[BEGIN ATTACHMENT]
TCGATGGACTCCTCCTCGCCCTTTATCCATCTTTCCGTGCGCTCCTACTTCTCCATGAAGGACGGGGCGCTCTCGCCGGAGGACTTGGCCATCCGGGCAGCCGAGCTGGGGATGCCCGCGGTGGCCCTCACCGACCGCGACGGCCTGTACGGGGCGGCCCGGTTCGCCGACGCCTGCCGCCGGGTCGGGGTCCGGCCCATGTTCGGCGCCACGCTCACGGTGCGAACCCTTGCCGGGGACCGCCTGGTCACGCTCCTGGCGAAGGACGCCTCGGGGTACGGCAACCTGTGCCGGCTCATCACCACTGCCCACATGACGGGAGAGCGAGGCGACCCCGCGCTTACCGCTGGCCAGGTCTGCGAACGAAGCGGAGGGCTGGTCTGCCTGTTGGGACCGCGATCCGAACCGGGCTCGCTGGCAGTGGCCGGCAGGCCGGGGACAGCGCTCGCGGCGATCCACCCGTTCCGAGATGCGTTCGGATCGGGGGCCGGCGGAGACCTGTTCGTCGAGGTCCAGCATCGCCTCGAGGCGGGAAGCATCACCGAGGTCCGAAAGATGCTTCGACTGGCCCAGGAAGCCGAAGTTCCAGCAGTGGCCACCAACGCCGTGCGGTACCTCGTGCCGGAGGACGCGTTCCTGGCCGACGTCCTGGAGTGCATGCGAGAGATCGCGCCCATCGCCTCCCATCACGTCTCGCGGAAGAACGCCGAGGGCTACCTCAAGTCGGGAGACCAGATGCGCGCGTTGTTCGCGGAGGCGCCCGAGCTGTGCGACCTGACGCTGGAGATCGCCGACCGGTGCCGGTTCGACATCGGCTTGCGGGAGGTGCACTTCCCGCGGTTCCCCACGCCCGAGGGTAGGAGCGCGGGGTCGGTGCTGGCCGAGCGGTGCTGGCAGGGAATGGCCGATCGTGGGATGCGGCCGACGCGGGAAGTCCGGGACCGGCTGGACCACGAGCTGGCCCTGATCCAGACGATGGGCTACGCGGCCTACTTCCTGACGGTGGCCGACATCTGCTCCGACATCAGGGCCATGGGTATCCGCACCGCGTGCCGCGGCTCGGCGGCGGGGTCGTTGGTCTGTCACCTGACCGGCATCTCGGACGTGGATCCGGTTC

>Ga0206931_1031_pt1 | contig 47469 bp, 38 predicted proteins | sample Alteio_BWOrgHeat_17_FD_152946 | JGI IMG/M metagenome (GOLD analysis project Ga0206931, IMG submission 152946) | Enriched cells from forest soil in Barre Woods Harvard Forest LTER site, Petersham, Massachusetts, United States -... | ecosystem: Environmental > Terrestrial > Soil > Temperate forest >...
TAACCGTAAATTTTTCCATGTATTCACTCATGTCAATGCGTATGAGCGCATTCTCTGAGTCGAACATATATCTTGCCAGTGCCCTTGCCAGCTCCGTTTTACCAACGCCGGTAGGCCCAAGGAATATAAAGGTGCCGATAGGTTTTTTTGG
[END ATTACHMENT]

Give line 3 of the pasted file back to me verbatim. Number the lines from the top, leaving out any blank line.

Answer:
TAACCGTAAATTTTTCCATGTATTCACTCATGTCAATGCGTATGAGCGCATTCTCTGAGTCGAACATATATCTTGCCAGTGCCCTTGCCAGCTCCGTTTTACCAACGCCGGTAGGCCCAAGGAATATAAAGGTGCCGATAGGTTTTTTTGG